There is a great deal of buzz in the energy world about the potential for energy storage. Venture capitalists are swarming, trying to find the right play; Elon Musk and Tesla have launched a residential storage technology they call Powerwall; pundits are writing about a utility “death spiral” if on-site generation and storage become widespread enough to “strand” the investments made in the electricity distribution infrastructure; cats and dogs are sleeping together! The level of discussion around this issue led us to ask what is driving the buzz and how relevant is it to businesses and institutions right now?
Let us begin with a disclaimer. We are not energy technology experts. Our expertise is in retail energy markets and information software. Our interest in the topic is framed by our interest in bringing transparency to empower buyers of energy. Here are a few articles that we found helpful in understanding the dynamics and potential for energy storage.
Source: US DOE energy.gov
First, what’s driving the focus, buzz, investment and general interest in energy storage? This didn’t use to be a “thing.” But now it is. The declining cost of energy generated by renewable resources, like wind and renewables, means that more of the electricity delivered to the grid is intermittent, and not generated by fossil fuels which are steady, reliable “base load” resources. The focus on reducing the carbon footprint of industrialized and emerging economies suggests that growth in renewables will likely continue.
According to an article in Utility Week on the storage economy,
One obstacle to the functioning of the electricity market has been the absence of cheap, efficient and reliable storage, which would enable the grid to be balanced by absorbing excess or off-peak energy for peak time distribution. The integration of more wind and solar will put a strain on baseload generation. As renewable penetration increases, demand for baseload generation will decrease throughout the day until it goes below the minimum needed for plants to stay online, resulting in operators having to switch them off. But when solar and wind generation drops, there is a steep ramp up in demand and the baseload is required to come back online.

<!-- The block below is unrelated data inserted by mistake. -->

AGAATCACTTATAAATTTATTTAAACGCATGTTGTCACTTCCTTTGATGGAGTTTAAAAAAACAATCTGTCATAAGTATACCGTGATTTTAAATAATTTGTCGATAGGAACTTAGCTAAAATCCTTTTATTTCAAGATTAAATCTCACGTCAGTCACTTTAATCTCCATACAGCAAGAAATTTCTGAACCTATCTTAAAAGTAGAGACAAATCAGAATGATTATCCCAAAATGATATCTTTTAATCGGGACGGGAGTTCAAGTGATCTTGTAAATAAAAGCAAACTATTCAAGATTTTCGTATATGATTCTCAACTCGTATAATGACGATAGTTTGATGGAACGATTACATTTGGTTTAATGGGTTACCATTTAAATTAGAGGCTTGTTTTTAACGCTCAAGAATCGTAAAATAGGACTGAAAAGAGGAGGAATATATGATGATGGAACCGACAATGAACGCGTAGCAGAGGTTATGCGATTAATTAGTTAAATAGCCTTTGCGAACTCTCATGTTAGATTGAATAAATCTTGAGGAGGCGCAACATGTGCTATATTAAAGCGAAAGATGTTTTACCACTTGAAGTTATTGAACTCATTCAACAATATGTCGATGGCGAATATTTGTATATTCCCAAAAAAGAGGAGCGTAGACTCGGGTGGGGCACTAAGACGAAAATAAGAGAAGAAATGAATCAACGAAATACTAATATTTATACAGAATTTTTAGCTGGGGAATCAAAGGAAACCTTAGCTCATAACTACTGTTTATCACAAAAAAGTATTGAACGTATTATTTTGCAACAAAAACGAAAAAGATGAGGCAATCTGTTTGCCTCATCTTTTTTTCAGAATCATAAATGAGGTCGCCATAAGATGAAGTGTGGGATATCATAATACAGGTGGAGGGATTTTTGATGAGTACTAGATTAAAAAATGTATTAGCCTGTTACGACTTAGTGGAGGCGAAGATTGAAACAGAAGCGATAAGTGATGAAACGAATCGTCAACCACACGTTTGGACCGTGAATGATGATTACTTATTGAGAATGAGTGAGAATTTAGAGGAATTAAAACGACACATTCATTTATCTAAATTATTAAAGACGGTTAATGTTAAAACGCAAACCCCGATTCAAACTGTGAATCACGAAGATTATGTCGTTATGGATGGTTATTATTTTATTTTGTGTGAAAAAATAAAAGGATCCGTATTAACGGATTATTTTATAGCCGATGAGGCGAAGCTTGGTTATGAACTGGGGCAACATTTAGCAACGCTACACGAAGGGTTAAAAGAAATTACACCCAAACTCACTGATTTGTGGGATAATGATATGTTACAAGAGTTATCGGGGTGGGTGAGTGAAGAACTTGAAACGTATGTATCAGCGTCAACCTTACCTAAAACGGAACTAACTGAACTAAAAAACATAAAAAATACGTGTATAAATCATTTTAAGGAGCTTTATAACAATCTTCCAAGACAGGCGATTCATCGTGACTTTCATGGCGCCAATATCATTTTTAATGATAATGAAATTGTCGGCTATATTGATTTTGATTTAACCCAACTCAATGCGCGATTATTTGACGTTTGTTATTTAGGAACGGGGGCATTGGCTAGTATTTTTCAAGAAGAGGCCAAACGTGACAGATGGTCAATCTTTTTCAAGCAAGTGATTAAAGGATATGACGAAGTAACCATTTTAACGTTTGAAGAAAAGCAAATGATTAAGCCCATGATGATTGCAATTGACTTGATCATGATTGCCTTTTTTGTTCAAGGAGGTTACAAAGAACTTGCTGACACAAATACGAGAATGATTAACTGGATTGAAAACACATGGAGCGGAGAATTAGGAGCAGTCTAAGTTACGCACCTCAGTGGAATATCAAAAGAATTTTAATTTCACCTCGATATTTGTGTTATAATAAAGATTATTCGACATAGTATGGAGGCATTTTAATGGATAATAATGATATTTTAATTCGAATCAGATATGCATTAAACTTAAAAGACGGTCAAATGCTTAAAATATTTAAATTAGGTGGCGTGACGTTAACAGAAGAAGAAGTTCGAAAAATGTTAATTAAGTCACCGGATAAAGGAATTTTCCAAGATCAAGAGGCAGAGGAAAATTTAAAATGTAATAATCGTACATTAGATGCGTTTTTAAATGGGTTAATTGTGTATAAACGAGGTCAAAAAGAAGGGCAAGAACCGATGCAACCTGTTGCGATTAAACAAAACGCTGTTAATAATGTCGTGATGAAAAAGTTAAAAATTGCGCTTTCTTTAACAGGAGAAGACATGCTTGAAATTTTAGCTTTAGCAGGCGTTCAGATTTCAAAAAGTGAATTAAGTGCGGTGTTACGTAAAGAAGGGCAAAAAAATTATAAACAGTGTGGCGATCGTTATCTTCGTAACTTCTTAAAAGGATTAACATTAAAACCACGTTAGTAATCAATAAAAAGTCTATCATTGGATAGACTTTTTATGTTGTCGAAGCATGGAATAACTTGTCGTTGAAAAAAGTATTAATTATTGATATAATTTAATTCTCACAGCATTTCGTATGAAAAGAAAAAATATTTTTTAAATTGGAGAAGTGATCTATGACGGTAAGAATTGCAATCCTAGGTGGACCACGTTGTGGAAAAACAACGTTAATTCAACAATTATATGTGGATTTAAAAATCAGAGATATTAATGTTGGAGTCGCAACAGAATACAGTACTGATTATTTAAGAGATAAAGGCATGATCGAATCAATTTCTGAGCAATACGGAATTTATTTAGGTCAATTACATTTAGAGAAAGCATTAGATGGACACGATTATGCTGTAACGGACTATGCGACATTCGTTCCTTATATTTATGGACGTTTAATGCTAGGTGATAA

Get informed about the dynamics and economics of energy storage (Why Energy Storage is About to Get Big and Cheap) by reading a series of posts by Ramez Naam, who writes and lectures extensively on energy and technology.
How will storage integrate into markets?
Second, if these dynamics continue, what are the implications for large end users? What needs to happen to make the promise of storage a reality? Competitive markets, when working well, present a great opportunity for integrating energy storage into the customer supply chain. Customers who are able to receive more frequent and market-based pricing signals will be motivated to employ a range of technologies to control and lower energy costs. Ideally, large users will one day have the opportunity to make the following determination:
Is it more cost effective for me to…a) buy electricity and power from large, investor-owned utilities? b) to invest in a combination of on-site generation, renewables and/or grid storage, c) invest in energy efficiency and renewables in a cost effective way? or d) a combination of all 3? It seems so simple, and, hopefully, some day it will be.
As Naam writes:
What really matters when we talk about energy storage for electricity that can be used in homes and buildings is the impact on Levelized Cost of Electricity (LCOE) that the battery imposes. In other words, if I put a kwh of electricity into the battery, and then pull a kwh of electricity out, over the lifetime of the battery (and including maintenance costs, installation costs, and all the rest), what did that cost me?
The utility of the future will likely include advanced storage technology. In order for large users to make sound decisions about storage investments, there must be clear, transparent pricing mechanisms (at the utility level– time of use rates, etc.) that permit large users to evaluate the best way to meet their electricity needs.
Bottom line for businesses: Energy storage technology is growing more cost-competitive and may prove to be a viable electricity supply option for large users. Keep an eye on this technology. In order for customers to take up storage as a supply/delivery option, pricing and costs must be transparent and market-based.